- Paperback: 206 pages
- Publisher: Mount Baldy Press; 1 edition (1 May 2002)
- Language: English
- ISBN-10: 0971586306
- ISBN-13: 978-0971586307
- Product Dimensions: 21.7 x 14 x 1.4 cm
- Average Customer Review: 3.0 out of 5 stars See all reviews (2 customer reviews)
- Amazon Bestsellers Rank: 2,132,561 in Books (See Top 100 in Books)
Opening Minds: A Journey of Extraordinary Encounters, Crop Cirlces and Resonance Paperback – 1 May 2002
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This work is about a social scientist's voyage into the world of non-ordinary, multidimensional energy phenomena. The book is both an examination of the limited belief systems intrinsic to existing mechanistic worldviews and an exploration of emerging new paradigms based on subtle-energy sciences. New discoveries in physics, combined with a greater awareness of extraordinary phenomena that surround us, challenge our traditional beliefs in the mechanistic universe of Sir Isaac Newton. Research into remote viewing, crop circles, and extra-terrestrials shows our world to be vibrant, multidimensional, and mysterious. The author shows us how we can connect with this infinite universe. Read how many crop circles are made from first-hand accounts!
Inside This Book(Learn More)
IN EDWIN ABBOTT'S CLASSIC book, Flatland, written in 1884, the inhabitants of a two-dimensional land live in a world of limited space and belief system. Read the first page
Front Cover | Copyright | Table of Contents | Excerpt | Index | Back Cover
Top Customer Reviews
I was wrong. After deleting the sample and purchasing the book (this was a separate file), the corruption was precisely the same. I have therefore requested a refund, so fair do's to Amazon for this essential safety-net.
Although other pages I've breezed through seem OK, I would advise steering clear of this book. It is a badly digitised copy and, as the corrupted pages appear at the very start, it is evidently not proof-read.
Most Helpful Customer Reviews on Amazon.com (beta)
This book, while weak on photographs and illustrations, is stronger on thinking and cross fertilization. I drew three points out of it:
1) Humans are barely scratching the surface of what they can do with their full conscious and sub-conscious powers. Our culture has literally destroyed much of our inherent talent for thinking and intuiting and remote viewing and sub-conscious communications.
2) There is, according to this author, and I for one believe him, clear evidence that remote viewing, when focused on extra-terrestrial targets (e.g. Martian Scientists), appears to open channels for receiving from those extra-terrestrial targets, direct sub-conscious inputs and assistance.
3) Finally, that crop formations, both those that humans make and those that seem to appear as gigantic beacons to some form of intelligence viewing the Earth from afar, are a focal point where a blending of different energies take place--magnetic fields, light fields, thought fields.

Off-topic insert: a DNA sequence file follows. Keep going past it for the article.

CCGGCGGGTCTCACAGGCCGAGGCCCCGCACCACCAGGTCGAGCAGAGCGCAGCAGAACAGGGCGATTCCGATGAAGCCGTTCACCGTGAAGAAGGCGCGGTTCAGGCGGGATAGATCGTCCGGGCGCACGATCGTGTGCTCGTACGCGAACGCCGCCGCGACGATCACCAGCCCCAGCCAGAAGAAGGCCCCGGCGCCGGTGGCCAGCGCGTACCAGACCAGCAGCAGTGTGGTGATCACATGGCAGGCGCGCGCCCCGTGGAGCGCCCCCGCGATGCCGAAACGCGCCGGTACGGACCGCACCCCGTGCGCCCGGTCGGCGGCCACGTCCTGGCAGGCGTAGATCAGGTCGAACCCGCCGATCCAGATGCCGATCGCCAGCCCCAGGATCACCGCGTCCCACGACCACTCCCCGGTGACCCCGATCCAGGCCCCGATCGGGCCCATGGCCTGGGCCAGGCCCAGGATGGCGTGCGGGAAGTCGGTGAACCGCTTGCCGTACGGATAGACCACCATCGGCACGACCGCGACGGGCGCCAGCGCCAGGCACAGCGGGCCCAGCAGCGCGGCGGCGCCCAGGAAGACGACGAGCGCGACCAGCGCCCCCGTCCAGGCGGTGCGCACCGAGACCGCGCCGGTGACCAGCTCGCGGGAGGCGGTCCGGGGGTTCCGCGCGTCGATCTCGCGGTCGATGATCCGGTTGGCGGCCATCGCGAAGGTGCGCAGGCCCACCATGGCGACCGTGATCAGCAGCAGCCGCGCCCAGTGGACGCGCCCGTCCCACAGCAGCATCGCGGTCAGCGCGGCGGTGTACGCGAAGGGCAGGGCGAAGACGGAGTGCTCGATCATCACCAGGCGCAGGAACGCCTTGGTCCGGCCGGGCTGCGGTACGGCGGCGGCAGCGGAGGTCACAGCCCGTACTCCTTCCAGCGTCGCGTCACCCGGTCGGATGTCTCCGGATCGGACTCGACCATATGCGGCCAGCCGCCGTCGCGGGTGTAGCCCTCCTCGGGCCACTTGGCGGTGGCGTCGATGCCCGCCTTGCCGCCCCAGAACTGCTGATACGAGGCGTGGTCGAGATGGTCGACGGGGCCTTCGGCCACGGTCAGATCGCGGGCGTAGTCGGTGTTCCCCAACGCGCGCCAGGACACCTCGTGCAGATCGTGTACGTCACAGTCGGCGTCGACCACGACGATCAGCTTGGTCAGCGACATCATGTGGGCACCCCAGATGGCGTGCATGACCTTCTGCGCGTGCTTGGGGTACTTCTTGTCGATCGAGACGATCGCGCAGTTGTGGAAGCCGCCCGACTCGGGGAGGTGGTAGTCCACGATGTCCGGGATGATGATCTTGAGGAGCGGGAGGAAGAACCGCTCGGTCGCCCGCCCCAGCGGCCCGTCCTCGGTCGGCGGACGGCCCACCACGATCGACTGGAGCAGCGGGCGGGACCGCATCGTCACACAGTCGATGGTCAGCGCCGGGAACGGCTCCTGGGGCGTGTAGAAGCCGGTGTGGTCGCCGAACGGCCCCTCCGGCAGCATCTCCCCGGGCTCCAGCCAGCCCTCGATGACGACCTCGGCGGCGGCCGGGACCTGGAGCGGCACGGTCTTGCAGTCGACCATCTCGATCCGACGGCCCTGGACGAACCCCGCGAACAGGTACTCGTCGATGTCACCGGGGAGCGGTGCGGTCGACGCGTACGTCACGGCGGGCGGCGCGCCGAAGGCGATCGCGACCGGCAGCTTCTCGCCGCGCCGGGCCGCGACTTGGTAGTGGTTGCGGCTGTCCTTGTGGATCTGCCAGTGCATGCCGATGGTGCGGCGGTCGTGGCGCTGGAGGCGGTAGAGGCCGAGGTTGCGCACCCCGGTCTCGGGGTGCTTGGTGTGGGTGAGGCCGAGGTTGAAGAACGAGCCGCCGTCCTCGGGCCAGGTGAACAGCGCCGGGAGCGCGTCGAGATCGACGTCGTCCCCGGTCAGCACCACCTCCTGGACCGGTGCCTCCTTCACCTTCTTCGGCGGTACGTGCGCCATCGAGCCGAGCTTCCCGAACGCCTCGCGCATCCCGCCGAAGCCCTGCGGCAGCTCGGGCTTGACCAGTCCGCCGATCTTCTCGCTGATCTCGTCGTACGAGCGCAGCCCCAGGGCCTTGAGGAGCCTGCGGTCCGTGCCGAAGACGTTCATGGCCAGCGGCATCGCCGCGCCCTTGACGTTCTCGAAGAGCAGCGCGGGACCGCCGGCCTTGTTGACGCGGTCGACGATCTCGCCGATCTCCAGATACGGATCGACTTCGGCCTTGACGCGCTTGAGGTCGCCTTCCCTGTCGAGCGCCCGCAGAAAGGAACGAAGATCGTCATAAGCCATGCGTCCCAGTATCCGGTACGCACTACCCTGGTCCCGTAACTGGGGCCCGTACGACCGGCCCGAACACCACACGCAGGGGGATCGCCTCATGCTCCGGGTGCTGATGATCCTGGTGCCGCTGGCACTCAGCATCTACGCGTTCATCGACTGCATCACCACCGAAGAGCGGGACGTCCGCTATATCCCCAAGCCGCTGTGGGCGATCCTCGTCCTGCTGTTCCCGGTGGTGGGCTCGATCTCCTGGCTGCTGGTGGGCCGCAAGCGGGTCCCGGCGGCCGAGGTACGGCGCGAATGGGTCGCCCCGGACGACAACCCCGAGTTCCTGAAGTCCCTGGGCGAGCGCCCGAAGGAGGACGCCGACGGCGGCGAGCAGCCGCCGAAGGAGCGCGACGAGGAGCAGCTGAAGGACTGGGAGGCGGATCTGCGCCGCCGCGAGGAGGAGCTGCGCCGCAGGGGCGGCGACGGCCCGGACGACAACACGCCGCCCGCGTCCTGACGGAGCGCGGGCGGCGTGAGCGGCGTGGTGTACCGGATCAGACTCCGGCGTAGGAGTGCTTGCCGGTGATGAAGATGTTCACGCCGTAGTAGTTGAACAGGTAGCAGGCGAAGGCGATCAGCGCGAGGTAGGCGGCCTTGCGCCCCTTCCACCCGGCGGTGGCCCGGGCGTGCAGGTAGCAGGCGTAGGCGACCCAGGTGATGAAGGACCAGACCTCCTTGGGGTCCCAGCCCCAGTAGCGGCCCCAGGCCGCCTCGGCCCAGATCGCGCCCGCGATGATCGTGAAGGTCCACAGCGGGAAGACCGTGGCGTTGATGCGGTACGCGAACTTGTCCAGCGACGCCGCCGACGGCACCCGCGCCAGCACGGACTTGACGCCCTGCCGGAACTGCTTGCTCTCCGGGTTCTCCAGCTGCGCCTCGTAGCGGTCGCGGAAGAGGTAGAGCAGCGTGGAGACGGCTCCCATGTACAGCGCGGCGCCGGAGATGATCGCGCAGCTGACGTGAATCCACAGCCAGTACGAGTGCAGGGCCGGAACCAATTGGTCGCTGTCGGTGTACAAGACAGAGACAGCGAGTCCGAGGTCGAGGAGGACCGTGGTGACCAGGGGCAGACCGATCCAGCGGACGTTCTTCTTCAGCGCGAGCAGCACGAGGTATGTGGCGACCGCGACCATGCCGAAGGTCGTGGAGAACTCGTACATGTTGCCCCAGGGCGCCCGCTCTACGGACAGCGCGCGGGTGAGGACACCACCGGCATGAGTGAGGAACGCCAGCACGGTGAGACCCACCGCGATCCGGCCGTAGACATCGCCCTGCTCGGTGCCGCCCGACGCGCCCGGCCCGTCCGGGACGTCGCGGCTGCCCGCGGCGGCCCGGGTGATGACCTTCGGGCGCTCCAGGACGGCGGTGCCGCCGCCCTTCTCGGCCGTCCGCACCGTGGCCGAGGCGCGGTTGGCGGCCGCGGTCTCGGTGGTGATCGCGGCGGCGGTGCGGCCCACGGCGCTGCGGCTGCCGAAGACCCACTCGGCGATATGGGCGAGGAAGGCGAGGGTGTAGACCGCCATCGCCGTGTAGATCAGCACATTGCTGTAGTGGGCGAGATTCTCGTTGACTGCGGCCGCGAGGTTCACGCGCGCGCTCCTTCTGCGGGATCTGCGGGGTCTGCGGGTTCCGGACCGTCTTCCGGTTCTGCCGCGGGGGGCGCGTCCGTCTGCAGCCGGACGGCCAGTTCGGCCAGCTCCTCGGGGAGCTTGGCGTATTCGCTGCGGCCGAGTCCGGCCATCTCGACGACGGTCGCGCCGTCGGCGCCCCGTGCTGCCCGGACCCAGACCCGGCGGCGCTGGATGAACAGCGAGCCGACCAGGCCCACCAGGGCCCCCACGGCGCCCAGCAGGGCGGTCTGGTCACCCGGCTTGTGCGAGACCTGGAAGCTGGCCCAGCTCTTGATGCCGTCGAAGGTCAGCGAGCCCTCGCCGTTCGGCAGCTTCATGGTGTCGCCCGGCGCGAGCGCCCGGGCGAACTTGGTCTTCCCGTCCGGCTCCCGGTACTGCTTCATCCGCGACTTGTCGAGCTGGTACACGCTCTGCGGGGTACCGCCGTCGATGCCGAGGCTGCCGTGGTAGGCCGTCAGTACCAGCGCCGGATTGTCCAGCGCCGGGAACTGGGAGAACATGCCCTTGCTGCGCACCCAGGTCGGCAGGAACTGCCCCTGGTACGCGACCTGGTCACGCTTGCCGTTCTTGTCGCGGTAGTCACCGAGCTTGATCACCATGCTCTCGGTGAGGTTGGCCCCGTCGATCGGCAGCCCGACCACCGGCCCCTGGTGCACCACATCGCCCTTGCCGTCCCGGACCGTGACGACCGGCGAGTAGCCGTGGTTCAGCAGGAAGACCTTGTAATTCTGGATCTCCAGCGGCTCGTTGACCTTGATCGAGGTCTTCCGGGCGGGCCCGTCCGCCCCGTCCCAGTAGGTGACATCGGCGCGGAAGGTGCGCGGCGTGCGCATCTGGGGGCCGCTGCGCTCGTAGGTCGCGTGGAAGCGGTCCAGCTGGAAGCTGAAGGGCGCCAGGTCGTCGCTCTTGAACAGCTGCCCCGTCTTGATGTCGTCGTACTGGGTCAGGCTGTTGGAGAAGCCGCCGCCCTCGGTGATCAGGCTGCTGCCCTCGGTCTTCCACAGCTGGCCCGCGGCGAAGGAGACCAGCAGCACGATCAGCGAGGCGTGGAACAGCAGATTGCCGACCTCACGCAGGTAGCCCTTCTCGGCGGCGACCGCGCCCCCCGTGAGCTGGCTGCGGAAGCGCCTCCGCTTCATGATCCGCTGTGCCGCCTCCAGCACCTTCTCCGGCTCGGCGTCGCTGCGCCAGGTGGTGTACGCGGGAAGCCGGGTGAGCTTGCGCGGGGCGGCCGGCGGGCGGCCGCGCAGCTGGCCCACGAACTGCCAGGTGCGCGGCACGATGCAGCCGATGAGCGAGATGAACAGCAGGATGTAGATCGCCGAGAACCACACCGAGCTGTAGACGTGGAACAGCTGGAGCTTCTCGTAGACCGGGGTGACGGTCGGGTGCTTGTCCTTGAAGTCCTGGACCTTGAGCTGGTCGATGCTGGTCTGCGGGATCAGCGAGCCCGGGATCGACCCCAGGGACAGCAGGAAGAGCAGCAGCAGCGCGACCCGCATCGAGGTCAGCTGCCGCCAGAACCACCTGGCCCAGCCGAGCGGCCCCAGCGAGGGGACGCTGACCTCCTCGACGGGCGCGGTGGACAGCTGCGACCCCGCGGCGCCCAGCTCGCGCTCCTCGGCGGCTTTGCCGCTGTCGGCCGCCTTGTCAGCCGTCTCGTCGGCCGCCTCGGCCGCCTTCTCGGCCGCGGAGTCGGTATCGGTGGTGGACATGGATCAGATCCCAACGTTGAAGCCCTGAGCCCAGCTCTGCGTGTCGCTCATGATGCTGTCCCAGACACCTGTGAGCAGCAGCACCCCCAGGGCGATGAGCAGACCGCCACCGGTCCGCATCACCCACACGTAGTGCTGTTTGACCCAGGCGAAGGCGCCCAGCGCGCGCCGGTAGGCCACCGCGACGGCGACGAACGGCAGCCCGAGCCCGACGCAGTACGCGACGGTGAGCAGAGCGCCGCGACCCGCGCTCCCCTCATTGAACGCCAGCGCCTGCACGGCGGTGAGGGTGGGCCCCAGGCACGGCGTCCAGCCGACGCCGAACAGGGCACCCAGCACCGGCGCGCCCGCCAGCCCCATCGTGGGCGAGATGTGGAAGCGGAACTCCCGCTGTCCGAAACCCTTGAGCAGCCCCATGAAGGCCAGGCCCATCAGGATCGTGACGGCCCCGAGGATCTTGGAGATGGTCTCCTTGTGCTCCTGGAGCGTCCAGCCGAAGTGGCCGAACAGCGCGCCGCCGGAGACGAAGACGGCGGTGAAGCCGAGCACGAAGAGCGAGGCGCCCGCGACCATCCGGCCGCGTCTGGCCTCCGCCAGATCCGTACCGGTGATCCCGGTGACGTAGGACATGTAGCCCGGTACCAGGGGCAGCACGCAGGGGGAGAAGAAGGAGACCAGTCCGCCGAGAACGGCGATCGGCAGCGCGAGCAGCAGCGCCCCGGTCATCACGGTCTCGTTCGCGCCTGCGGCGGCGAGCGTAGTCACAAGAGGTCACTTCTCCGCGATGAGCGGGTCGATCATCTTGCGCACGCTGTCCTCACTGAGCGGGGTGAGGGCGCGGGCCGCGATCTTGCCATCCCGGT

I put both these books down in a pensive mood. There is so much that is going wrong with the world, and yet there is so much that could be gotten right if we just harnessed the distributed intelligence of everyone, including the five billion poor at the bottom of the pyramid. We are--despite our millions of years of so-called development as a species--evidently at the 2nd grade level, still pooping in our crib, throwing tantrums, spilling food and breaking things. One can only gasp at the potential of the human species if it ever "grew up."
These are both serious and very worthwhile books to buy and read.
Writing about the occult sciences has been popular in the tradition of European literature since the 1500s when the Oxford English dictionary defined the term as "beyond the range of ordinary knowledge". These are just such the planes of being Hein encourages us to explore in his discussions of remote viewing, crop circles, resonance, and dreaded existentialism during this era of devotion to technology.
The first chapters of the book consider the Age of Illumination mentality we have inherited and how such clockwork versions of the world can lead us to feel trapped within mental walls while timeless, organic vignettes of a deeper reality are pictured just outside the window, out of reach. What Hein as bodhisattva leads the reader towards via discussions of Abbott's Flatland, the Butterfly Effect, sociological considerations of dystopias, and the rigidity of Western thought is truly simple: reconsider what it means to know and what it is to be in this best of all possible worlds.
The later chapters require a leap of faith on the reader's part as they discuss Ufology, government sponsored psychic research programs, and the residual energy created by the formation of crop circles. He also includes an interesting personal account of his entry into the world of alternative realities. However, the author doesn't try to convince or propagandize- he merely reports the phenomena as he experiences it.
Many writers, such a Fourier, Goethe, Nerval, and Strindberg have sought such fruitful, Orphic realms for the expression of the mind's untapped creativity. It is interesting to note that upon this reviewer's reading, several nights of extremely lucid dreaming occurred.
"Opening Minds" is essential reading for anyone who is fascinated by the topics it covers and who appreciates a writer who is in touch with the Jungian collective unconsciousness at a very deep, soulful level.